production ; i.e. in the historical context of a specific form of social and material reproduction. Within this context the development of the material conditions of reproduction (the social productivity of labour), the distri- bution of income, and the size and content of the social product are related to one another ; and their interactions both characterise important aspects of the historical process, and define a viable system. But these interactions are treated as separable from the analysis of value and distri- bution at each particular stage . Thus, on the determination of the value of labour-power, Marx argued

the number and extent of his [the worker's] so-called necessary

. . . . requirements, as also the manner in which they are satisfied, are them- selves products of history, and depend on the conditions in which, and consequently on the habits and expectations with which, the class of free workers has been formed . In contrast, therefore, with the case of other commodities, the determination of the value of labour-

power contains a historical and moral element . Nevertheless, in a given country at a given period, the average amount of the means of

subsistence necessary for the worker is a known datum. (Marx, 1976; p . 275, emphasis added) .

Similarly the development of the labour-process, the level of social accumulation and the composition of social demand determine 'at a given period' the level of social product. But the argument that the magnitudes of the independent variables must be related to the real characteristics of their historical setting is just the sort of argument which Savran airily dismisses as merely 'plausible' . Sraffa has, of course, wrought a radical change on the structure of the theory of surplus-value by proposing that the rate of profit rather than the real wage be taken as the given distributional parameter, (Sraffa, 1960; p . 33) hence opening the way to a discussion of the relationships between the independently determined profit-rate, the wage 'as a price' and prices of production . This change is worth discussing on its merits, that is, on the same terms as the proposition that the real wage may be taken as given, and within the context of development of the capitalist mode of production and the specific institutional form which the conditions of social and material reproduction, and hence of the class-struggle, assume in a given epoch . But the change does not alter the fundamental theoreti- cal proposition of theories of surplus-value which Marx and Sraffa share . It is for this reason that Savran's position may be shown to be false on the basis of Marx's theoretical argument. Finally, it may be noted that Savran's position is not at all new . A similar proposition was stated, somewhat more perspicuously, more than one hundred years ago by Jevons (1970, p. 256),Walras (1954, pp .424-425) and Wicksell (1969, p. 205) . Commenting on an equation of the same form as that used by Marx, Jevons argued that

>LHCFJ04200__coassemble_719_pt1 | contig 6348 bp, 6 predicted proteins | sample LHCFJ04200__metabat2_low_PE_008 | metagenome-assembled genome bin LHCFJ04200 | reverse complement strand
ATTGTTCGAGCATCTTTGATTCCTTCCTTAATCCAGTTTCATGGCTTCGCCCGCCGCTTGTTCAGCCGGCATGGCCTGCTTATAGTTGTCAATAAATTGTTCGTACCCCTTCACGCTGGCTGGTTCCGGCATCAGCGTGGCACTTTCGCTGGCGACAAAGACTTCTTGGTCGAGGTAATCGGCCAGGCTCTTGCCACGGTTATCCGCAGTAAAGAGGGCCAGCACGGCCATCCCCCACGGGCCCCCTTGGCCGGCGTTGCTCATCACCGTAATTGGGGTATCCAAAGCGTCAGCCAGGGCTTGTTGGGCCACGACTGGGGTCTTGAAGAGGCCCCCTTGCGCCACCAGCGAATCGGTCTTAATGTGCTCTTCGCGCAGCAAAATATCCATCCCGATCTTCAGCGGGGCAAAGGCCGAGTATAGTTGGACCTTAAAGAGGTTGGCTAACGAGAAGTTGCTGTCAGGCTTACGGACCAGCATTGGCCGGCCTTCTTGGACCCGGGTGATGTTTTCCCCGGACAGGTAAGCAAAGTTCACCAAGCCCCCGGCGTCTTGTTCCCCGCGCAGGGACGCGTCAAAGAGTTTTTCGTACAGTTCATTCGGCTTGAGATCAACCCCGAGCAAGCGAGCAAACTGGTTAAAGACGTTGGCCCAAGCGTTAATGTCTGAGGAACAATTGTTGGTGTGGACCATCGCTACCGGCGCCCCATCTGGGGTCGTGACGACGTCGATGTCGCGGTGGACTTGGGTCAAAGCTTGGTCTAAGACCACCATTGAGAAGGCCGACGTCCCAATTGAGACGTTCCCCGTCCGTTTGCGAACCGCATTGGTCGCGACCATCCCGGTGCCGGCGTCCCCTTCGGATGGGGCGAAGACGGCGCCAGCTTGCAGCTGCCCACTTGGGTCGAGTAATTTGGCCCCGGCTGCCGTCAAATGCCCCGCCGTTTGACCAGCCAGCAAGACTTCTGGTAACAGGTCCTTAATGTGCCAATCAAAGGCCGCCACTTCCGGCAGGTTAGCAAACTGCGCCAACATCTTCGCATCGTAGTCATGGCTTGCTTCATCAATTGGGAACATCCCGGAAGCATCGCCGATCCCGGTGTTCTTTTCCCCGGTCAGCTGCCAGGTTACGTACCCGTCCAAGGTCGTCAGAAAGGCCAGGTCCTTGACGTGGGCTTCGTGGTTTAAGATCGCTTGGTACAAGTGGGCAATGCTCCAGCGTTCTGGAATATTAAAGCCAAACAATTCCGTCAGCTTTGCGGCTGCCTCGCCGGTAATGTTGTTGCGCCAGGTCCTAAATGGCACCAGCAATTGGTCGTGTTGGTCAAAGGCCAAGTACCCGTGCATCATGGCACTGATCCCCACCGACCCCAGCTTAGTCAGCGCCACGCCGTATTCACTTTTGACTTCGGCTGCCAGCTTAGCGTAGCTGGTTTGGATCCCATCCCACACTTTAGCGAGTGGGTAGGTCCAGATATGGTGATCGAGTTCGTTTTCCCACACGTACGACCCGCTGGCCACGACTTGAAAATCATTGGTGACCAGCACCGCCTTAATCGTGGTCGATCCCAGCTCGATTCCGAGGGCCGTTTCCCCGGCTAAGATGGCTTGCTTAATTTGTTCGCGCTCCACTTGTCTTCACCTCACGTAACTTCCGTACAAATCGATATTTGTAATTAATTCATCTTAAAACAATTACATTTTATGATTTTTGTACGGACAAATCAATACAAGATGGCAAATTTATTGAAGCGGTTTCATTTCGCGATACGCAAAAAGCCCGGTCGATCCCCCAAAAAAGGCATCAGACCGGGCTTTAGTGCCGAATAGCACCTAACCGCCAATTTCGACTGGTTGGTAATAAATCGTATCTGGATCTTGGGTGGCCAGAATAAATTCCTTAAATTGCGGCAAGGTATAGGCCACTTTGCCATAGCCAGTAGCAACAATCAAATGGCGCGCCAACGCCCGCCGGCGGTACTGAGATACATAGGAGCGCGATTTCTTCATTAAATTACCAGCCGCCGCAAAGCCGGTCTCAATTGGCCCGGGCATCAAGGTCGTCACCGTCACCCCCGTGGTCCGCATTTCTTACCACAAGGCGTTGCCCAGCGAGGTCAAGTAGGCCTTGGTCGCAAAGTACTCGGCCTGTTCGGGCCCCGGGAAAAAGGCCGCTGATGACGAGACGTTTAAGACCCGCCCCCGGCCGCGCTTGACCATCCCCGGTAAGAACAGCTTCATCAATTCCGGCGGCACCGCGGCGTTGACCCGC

A plain result also is drawn from the formula ; for we are told that if wages rise profits must fall, and vice versa . But such a doctrine is radi- cally fallacious, it involves the attempt to determine two unknown quantities from one equation .



He advances instead a theory whereby . . . . the wages of a workingman are ultimately coincident with what

he produces, after the deduction of rent, taxes and the interest of capital. (Jevons, 1970 ; p. 256)

i.e. the marginal productivity theory of distribution . In this theory Savran's 'problem' will never arise . Thus it is toward the neoclassical theory of value and distribution that Savran's argument ultimately leads . Is this what he really intended?


The author is a Fellow of Trinity College, Cambridge .



These points are ably disposed of by Steedman (1979) .


Savran suggests that there are three ways in which the given tional parameter may be


expressed . as a real-wage, as the

'wage as a . The notion of the 'wage as a price' is a purely formalistic one, with no economic content, as Savran acknow- ledges (Savran, 1979, p . 136)

price', and the rate of profit

. But he dismisses even conclusive economic argument, such as that advanced on this point by Sraffa (1960, p . 33), as being merely 'plausible'

. Arguments concerning the impossibility of nega- tive prices or negative outputs would, presumably, suffer the same fate. (Lest it should be thought that I am attacking a straw-man, it should be

noted that Savran (1979, note 13) suggests that interest may exceed the value of social net product, a condition possible only if wages are tive


.) It is perhaps worth emphasising that although Sraffa discusses at length the relationship between the wage 'as a price' and the rate of

profit, he does so in the context of the rate of profit being the indepen- dent variable

. Sraffa argues explicitly that the independent variable can be only either the real wage or the rate of profit.


Jevons, W .S., 1970, The Theory Penguin . Marx,

K., 1976, Capital I .,

of Political Economy, Harmondsworth,

Harmondsworth, Penguin .

Marx, K., 1969, Theories of Surplus Value I.,

London, Lawrence and Wishart . ., 1979, On the theoretical consistency of Sraffa's economics Capital and Class, 7. Sraffa, P

Savran, S


., 1960, Production of Commodities by Means of Commodities, Cambridge, CUP.

Steedman, I ., 1979, On an alleged inconsistency Capital and Class,


in Sraffa's economics,

Walras, L., 1954, Elements of Pure Economics,

Wicksell, K

Homewood, Ill, Irwin . ., 1969, Selected Papers on Economic Theory, New York, Kelley .